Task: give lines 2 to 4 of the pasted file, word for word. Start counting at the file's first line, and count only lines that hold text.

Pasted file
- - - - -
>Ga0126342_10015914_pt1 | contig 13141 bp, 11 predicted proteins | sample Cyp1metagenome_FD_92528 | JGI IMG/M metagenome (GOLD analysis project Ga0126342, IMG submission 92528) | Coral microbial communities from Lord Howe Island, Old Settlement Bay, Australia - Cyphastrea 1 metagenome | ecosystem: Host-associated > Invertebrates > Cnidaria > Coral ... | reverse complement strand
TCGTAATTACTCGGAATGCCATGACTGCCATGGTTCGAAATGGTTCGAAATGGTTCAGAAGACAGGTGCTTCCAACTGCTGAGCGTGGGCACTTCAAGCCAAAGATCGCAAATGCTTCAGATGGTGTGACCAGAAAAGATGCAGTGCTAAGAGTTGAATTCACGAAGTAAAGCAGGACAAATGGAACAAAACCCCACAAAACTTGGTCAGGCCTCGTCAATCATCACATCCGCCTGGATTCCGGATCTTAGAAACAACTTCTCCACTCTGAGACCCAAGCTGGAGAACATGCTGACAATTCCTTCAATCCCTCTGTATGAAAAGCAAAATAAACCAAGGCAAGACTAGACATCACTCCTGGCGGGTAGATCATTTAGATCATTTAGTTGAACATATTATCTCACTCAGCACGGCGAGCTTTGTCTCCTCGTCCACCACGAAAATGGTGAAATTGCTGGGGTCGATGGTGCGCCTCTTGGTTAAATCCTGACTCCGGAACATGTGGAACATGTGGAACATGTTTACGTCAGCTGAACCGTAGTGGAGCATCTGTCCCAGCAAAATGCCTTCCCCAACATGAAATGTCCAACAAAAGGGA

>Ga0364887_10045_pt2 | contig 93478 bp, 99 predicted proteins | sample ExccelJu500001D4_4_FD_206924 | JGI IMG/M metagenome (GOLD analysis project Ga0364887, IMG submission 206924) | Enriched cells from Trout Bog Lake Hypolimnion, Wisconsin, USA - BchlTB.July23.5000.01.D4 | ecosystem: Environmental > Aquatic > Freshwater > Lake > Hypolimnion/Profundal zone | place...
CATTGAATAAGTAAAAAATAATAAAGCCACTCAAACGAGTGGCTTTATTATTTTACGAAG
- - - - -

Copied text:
TCGTAATTACTCGGAATGCCATGACTGCCATGGTTCGAAATGGTTCGAAATGGTTCAGAAGACAGGTGCTTCCAACTGCTGAGCGTGGGCACTTCAAGCCAAAGATCGCAAATGCTTCAGATGGTGTGACCAGAAAAGATGCAGTGCTAAGAGTTGAATTCACGAAGTAAAGCAGGACAAATGGAACAAAACCCCACAAAACTTGGTCAGGCCTCGTCAATCATCACATCCGCCTGGATTCCGGATCTTAGAAACAACTTCTCCACTCTGAGACCCAAGCTGGAGAACATGCTGACAATTCCTTCAATCCCTCTGTATGAAAAGCAAAATAAACCAAGGCAAGACTAGACATCACTCCTGGCGGGTAGATCATTTAGATCATTTAGTTGAACATATTATCTCACTCAGCACGGCGAGCTTTGTCTCCTCGTCCACCACGAAAATGGTGAAATTGCTGGGGTCGATGGTGCGCCTCTTGGTTAAATCCTGACTCCGGAACATGTGGAACATGTGGAACATGTTTACGTCAGCTGAACCGTAGTGGAGCATCTGTCCCAGCAAAATGCCTTCCCCAACATGAAATGTCCAACAAAAGGGA

>Ga0364887_10045_pt2 | contig 93478 bp, 99 predicted proteins | sample ExccelJu500001D4_4_FD_206924 | JGI IMG/M metagenome (GOLD analysis project Ga0364887, IMG submission 206924) | Enriched cells from Trout Bog Lake Hypolimnion, Wisconsin, USA - BchlTB.July23.5000.01.D4 | ecosystem: Environmental > Aquatic > Freshwater > Lake > Hypolimnion/Profundal zone | place...
CATTGAATAAGTAAAAAATAATAAAGCCACTCAAACGAGTGGCTTTATTATTTTACGAAG